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  1.  8
    Naturalism, Death, and Functional Immortality.Charles A. Hobbs - 2009 - Contemporary Pragmatism 6 (1):39-65.
    I consider a naturalistic approach to death, seeking a naturalistic or “functional” version of immortality. Making use of John Dewey and some other classical American philosophers, I first articulate the naturalism of this project. I then discuss what such naturalism means for understanding the self and its survival. Finally, I consider the existential question about to what extent such a view of immortality is satisfying.
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  2.  19
    Dewey: A Beginner's Guide.Charles A. Hobbs - 2011 - The Pluralist 6 (2):57-61.
    This book is a clear, engaging, and ambitious introduction to the philosophy of John Dewey. First, a comment about the subtitle: while I recognize that it reflects the book’s inclusion in a series of “beginner’s guides,” the subtitle (“a beginner’s guide”) is unfortunate. The book is much more than that, and, as such, it is more valuable than the subtitle suggests. It is clearly of help to people new to Dewey, and yet it is also a significant resource for those (...)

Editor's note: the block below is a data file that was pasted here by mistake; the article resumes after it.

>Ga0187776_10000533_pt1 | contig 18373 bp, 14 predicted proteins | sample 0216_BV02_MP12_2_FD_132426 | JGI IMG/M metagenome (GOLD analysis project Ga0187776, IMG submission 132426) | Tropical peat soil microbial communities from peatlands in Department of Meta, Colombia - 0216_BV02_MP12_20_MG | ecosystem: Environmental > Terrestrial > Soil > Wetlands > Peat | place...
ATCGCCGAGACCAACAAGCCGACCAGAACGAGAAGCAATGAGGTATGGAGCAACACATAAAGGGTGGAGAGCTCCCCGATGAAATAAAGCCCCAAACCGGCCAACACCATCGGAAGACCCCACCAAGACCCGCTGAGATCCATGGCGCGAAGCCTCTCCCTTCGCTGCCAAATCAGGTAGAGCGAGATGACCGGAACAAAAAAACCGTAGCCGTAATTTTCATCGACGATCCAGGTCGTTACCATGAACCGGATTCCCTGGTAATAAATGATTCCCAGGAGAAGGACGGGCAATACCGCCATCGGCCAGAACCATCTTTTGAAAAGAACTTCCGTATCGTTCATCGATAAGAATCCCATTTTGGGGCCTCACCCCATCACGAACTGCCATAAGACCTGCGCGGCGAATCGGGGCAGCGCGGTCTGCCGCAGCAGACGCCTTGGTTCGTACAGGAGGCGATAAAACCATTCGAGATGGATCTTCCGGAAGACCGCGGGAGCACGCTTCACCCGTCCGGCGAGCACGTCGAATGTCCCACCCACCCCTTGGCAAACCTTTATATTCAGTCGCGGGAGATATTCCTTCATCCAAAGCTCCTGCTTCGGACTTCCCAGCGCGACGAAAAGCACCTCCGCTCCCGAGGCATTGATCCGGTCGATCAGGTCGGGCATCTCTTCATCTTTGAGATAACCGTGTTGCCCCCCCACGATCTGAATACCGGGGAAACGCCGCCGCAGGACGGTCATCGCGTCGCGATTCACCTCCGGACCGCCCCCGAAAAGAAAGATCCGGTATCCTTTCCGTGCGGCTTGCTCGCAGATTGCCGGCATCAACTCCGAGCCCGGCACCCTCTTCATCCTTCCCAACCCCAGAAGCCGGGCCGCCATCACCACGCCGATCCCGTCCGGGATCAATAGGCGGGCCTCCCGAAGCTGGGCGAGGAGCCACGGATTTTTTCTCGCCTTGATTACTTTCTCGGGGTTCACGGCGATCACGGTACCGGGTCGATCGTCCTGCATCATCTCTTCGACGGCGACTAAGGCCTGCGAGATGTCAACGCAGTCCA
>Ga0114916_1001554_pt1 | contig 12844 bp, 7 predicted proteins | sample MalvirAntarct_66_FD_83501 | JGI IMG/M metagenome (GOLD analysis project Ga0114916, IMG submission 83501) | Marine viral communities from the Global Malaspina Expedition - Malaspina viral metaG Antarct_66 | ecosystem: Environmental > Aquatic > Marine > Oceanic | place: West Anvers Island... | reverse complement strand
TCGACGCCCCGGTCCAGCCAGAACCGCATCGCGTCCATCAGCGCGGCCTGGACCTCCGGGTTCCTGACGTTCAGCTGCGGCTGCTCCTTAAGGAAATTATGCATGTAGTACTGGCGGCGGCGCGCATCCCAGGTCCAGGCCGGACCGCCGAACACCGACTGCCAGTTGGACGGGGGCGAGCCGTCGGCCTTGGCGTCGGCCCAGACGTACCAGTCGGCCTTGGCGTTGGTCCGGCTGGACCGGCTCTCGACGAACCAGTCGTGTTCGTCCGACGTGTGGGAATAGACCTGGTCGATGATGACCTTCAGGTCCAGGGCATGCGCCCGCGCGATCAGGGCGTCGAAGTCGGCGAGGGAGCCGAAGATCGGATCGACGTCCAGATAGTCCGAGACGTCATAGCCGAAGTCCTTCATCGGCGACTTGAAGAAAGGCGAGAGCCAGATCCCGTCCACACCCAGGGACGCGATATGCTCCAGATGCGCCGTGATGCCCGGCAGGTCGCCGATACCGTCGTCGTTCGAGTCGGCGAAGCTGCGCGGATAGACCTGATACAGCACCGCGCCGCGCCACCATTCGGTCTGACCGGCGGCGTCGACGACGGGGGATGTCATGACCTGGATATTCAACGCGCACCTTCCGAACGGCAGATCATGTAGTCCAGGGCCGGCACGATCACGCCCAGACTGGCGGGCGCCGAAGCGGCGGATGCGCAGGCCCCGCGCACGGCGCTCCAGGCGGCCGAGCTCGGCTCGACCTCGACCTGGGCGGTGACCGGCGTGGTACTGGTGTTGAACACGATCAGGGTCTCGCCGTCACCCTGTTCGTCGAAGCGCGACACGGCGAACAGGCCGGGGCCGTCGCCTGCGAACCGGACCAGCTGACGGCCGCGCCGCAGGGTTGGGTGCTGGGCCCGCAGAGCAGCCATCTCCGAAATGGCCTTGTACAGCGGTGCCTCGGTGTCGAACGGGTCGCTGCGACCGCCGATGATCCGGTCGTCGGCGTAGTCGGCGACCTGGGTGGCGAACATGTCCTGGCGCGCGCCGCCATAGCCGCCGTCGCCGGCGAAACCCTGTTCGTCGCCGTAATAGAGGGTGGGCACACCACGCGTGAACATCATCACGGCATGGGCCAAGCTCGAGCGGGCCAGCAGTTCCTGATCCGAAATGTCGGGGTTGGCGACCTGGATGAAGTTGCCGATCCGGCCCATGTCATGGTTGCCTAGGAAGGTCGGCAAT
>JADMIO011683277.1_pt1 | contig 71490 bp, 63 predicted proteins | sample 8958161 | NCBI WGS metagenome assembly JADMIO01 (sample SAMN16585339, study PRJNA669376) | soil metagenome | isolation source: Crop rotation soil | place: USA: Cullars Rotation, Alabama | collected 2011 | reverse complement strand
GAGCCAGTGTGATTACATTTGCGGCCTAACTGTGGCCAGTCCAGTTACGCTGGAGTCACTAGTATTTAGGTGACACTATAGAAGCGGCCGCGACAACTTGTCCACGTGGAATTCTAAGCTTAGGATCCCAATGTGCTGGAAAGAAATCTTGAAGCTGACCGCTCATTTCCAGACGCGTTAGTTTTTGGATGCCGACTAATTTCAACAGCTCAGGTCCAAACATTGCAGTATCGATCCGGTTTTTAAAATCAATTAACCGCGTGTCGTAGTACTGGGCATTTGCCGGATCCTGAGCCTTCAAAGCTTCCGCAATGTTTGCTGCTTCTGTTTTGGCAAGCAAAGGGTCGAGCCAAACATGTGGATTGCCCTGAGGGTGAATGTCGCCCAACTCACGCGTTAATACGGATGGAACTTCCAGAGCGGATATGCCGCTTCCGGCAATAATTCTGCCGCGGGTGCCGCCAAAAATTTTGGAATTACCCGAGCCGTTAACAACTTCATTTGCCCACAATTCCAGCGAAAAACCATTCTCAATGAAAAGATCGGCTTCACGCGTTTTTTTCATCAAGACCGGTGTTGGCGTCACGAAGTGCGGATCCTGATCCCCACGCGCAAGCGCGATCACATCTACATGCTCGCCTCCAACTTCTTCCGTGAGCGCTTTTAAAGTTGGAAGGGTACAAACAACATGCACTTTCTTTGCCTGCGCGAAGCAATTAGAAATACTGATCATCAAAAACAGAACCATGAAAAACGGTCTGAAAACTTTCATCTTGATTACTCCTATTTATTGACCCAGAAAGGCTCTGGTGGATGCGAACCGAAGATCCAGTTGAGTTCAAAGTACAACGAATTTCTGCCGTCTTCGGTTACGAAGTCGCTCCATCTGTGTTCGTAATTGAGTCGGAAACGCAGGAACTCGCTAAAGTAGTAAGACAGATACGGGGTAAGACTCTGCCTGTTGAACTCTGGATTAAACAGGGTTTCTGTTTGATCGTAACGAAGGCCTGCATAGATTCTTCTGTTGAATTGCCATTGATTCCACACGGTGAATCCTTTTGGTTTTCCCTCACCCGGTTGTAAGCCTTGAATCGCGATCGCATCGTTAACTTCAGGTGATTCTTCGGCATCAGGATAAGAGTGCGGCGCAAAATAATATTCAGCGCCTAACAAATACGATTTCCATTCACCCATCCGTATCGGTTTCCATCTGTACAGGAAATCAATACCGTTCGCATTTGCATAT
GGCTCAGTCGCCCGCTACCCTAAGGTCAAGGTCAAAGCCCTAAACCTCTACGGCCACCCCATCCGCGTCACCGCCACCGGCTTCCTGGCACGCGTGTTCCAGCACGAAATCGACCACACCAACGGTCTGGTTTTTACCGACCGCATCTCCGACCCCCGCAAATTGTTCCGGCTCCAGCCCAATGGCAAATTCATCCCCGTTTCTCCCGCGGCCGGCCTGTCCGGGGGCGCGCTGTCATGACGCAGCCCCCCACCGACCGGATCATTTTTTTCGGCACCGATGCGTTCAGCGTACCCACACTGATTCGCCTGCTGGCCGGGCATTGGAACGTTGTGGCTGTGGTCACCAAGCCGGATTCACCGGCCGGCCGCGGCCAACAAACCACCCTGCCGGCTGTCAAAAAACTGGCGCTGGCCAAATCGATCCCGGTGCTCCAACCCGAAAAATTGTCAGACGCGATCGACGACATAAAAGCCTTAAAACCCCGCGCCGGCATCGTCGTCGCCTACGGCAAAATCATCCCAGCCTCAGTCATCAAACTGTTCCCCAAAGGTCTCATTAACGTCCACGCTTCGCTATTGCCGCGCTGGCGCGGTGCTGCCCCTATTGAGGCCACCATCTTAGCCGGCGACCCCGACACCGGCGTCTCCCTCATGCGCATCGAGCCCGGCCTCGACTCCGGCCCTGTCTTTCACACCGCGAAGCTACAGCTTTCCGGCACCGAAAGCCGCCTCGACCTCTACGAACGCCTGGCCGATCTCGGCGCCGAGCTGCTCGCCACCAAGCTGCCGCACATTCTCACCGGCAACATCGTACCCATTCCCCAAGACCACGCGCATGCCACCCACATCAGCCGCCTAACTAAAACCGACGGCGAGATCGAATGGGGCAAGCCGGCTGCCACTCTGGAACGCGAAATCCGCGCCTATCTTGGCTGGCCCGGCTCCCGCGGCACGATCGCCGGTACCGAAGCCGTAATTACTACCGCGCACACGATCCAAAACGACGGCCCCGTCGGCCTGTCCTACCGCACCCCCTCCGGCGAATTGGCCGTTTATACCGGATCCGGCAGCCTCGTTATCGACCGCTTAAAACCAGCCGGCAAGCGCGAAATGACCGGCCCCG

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    Discussion: David Hildebrand’s Dewey: A Beginner’s Guide Dewey: A Beginner’s Guide Hildebrand David Oneworld, Oxford, Eng.Charles A. Hobbs - 2011 - The Pluralist 6 (2):57-61.
  4.  31
    Dewey, Wittgenstein, and Contextualist Epistemology.Charles A. Hobbs - 2008 - Southwest Philosophy Review 24 (2):71-85.
  5.  3
    John Dewey's Quest for Unity: The Journey of a Promethean Mystic (Review).Charles A. Hobbs - 2011 - Journal of Speculative Philosophy 25 (4):428-430.
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    The Intertwining of Culture and Nature: Franz Boas, John Dewey, and Deweyan Strands of American Anthropology.Gabriel Alejandro Torres Colόn & Charles A. Hobbs - 2015 - Journal of the History of Ideas 76 (1):139-162.